Are there any particular cookery authors who inspired you when writing The Fragrant Pantry?

I see The Fragrant Pantry, and the trilogy as a whole, as a continuation of a strong English tradition, at its richest, perhaps, in the seventeenth and eighteenth century, but also part of English cookery in the fifteenth and sixteenth century. John Evelyn’s Acetaria and Robert May’s An Accomplisht Cook are two of my favourite books, with ideas and recipes that are so modern and appealing, that they speak to me from four hundred years ago.

Patrick Süsskind’s brilliant novel, Perfume, was a perhaps surprising source of inspiration, in that it explains the ‘enfleurage’ technique, of extracting flower scents in neutral oils. This made me realise that floral butters could also be prepared in a similar fashion.

The Queen’s Closet Opened and A Book of Fruit and Flowers will also be enjoyed by those who love to cook with flowers and are interested in the historical aspect.

How would you gauge the popularity of cooking with flowers? Have we seen an increase in interest in floral cooking?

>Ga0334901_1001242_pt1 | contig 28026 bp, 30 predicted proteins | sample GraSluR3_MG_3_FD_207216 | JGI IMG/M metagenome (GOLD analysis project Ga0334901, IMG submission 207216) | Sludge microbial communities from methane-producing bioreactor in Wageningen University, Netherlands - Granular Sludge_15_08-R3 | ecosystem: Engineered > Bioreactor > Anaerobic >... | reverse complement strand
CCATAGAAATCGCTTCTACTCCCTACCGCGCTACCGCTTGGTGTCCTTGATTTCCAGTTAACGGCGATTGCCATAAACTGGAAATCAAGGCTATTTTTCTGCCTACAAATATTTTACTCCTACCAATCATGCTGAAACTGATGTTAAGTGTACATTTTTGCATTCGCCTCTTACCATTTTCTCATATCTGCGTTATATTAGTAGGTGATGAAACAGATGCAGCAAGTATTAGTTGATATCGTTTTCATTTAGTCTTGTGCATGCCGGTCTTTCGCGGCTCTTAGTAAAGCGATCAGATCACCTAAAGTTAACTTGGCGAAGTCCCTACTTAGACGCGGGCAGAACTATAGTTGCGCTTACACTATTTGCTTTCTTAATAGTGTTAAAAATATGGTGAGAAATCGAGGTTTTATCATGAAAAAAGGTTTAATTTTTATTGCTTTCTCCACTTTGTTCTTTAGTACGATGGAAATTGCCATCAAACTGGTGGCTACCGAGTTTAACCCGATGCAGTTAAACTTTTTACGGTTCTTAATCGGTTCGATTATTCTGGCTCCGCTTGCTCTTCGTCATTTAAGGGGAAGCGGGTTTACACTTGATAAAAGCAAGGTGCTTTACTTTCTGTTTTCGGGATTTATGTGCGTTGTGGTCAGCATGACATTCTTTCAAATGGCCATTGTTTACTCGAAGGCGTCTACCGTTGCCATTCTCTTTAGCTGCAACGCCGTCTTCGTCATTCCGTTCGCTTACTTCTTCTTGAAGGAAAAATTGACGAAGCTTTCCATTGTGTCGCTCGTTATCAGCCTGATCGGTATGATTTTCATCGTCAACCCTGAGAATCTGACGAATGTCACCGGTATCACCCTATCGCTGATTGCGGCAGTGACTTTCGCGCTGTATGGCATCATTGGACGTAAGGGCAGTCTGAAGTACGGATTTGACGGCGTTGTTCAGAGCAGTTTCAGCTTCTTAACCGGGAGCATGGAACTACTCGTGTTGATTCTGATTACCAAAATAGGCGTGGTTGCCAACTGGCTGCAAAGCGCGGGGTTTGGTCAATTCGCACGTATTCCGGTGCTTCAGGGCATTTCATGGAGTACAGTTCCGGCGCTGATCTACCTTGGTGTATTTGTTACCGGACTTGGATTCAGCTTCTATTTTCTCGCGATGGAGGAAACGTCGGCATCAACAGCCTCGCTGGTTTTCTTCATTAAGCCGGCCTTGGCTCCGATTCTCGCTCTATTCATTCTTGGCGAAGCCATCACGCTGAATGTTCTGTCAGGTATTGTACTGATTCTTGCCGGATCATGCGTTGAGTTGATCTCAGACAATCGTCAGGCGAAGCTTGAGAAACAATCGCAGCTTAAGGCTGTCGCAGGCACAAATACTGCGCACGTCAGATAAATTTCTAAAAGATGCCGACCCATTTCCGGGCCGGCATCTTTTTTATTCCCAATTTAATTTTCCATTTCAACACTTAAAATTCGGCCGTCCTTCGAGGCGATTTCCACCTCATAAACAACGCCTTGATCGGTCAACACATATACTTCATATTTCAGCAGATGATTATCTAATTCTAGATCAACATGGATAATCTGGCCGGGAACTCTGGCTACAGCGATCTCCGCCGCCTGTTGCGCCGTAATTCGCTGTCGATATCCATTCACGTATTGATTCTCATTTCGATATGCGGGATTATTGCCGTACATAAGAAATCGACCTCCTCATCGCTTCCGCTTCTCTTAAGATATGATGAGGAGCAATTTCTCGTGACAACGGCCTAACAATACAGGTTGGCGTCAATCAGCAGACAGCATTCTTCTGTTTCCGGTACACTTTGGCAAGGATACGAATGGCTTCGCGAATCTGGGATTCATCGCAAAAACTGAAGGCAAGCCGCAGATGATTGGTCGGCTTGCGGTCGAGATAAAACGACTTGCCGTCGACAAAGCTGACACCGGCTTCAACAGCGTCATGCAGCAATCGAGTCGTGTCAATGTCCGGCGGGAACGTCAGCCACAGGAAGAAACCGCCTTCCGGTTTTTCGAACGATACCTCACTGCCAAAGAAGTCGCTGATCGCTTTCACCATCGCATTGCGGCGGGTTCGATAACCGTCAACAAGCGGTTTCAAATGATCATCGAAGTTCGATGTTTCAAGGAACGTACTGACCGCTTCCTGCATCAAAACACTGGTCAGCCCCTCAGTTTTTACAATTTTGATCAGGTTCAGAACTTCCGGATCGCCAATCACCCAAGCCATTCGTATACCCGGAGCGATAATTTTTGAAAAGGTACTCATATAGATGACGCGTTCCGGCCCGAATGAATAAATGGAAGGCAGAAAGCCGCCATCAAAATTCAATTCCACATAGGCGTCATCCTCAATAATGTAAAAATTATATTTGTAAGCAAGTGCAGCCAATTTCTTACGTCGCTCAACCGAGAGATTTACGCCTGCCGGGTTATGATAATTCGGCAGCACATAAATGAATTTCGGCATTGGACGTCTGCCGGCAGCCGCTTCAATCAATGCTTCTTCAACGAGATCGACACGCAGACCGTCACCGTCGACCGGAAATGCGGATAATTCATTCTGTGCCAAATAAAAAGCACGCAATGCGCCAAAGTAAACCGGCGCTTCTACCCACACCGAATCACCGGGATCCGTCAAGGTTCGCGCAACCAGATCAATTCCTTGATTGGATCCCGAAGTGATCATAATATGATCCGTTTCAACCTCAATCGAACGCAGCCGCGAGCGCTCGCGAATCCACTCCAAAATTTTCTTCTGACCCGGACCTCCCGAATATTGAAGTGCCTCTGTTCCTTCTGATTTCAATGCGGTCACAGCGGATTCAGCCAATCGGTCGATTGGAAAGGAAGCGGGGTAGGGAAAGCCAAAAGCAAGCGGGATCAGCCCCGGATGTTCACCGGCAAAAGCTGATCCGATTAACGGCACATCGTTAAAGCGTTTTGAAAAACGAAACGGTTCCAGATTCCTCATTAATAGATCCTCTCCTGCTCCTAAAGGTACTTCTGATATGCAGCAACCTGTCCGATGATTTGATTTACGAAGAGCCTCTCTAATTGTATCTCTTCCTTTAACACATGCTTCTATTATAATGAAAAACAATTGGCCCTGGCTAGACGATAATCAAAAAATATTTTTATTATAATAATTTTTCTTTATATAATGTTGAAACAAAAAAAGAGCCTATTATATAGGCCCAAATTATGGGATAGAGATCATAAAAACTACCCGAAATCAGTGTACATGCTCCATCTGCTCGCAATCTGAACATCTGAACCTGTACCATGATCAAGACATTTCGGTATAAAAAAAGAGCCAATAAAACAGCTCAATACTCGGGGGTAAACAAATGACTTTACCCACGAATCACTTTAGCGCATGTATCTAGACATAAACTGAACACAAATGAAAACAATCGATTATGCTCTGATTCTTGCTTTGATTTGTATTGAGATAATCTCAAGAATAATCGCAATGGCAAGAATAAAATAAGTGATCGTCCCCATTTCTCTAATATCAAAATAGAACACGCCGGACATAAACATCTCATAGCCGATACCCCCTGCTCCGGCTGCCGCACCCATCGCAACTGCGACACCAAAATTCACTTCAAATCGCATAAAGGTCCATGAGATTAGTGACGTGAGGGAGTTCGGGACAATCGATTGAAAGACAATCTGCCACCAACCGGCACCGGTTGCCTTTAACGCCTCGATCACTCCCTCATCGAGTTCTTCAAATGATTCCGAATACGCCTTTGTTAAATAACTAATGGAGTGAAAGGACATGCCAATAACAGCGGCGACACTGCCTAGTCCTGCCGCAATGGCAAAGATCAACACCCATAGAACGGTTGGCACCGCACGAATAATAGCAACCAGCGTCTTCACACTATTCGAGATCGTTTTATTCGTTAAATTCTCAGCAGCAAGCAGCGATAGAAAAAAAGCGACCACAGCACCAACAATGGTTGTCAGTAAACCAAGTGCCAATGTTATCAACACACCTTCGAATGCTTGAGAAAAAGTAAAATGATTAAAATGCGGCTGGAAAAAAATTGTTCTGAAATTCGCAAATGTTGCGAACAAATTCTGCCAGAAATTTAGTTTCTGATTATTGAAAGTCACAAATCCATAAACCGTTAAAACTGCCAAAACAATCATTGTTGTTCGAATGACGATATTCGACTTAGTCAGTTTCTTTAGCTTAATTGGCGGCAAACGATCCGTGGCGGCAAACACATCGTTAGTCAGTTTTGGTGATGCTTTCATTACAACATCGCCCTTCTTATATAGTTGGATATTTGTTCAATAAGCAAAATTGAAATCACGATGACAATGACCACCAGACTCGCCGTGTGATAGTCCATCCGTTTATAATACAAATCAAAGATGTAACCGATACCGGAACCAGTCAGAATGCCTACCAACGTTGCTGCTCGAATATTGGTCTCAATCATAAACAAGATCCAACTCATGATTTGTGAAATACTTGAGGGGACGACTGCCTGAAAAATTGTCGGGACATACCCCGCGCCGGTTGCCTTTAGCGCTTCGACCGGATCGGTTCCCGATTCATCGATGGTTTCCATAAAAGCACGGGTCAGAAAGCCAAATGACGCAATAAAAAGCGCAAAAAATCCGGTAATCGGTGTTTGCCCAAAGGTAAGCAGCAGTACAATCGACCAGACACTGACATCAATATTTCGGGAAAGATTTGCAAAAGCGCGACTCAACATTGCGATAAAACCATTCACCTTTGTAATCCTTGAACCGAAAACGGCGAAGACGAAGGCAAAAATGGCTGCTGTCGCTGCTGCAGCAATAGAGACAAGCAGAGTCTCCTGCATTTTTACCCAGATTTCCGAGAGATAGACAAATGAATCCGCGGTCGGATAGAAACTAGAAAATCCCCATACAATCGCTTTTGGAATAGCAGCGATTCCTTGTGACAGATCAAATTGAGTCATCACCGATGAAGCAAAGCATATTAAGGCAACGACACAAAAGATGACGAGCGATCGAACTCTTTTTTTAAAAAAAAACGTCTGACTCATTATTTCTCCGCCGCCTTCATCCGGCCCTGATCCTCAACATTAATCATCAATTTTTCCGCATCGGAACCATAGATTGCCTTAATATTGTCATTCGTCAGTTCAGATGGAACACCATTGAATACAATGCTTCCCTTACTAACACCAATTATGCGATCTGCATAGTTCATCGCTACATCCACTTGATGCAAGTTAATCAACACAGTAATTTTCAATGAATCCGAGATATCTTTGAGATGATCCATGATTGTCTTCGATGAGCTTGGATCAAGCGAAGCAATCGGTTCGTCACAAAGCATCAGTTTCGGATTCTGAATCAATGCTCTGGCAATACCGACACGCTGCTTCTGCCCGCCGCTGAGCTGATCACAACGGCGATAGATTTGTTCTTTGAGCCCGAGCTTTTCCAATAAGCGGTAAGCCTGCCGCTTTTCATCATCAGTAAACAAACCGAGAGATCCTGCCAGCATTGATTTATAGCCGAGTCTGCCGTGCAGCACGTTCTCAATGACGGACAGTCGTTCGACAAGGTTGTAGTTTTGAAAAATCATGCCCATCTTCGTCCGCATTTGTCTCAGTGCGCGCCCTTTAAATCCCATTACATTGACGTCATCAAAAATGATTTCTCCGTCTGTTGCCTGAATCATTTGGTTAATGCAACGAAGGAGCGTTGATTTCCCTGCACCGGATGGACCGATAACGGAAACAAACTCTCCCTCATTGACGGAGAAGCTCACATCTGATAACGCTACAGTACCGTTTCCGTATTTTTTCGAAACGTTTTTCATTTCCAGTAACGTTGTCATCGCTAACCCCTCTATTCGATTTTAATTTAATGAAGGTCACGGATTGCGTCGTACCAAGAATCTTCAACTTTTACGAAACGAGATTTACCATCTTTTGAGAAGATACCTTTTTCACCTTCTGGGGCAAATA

Cooking with flowers will probably never be more than a minority interest. I remember discussing my writing on floral cookery with my friend Julia Child. A sceptical “Hmmm”was her response, but when I sent her a sampler of my recipes and introduction, she approved, and said she could not wait to see the books in print. Sadly she died before the first one was published.

And there is no doubt that there is now more interest in exploring new flavours and new methods of cooking. Only a few years ago, one had to seek out specialist suppliers to obtain floral essences and edible flowers. Now it is possible to buy excellent rose and other flower waters, as well as floral sugars, edible dried flowers and crystallised flowers from many supermarkets. And, of course, the internet is invaluable for searching for these ingredients.

If you could recommend just one recipe from The Fragrant Pantry which would you choose?

For the traditionalist, I would recommend my strawberry and rose petal jam. This is the jam that might have made me a small fortune. I developed the recipe for afternoon tea during my first guest chef promotion at the Mandarin Oriental in Hong Kong in the 1980s. Guests loved it with my warm scones and clotted cream, and the chef patissier and I started to make enough to sell in the famous Mandarin Oriental Cake Shop. It has been a constant seller ever since, at more than £20 a jar. Imagine …hundreds of thousands of jars at a modest royalty. Only I never thought to ask for a royalty.

For the non-traditionalist, I recommend one of my ‘good things in bottles’, the elderflower, cucumber and lemon gin.

Read more about about the book here. The Fragrant Pantry is also available as an ebook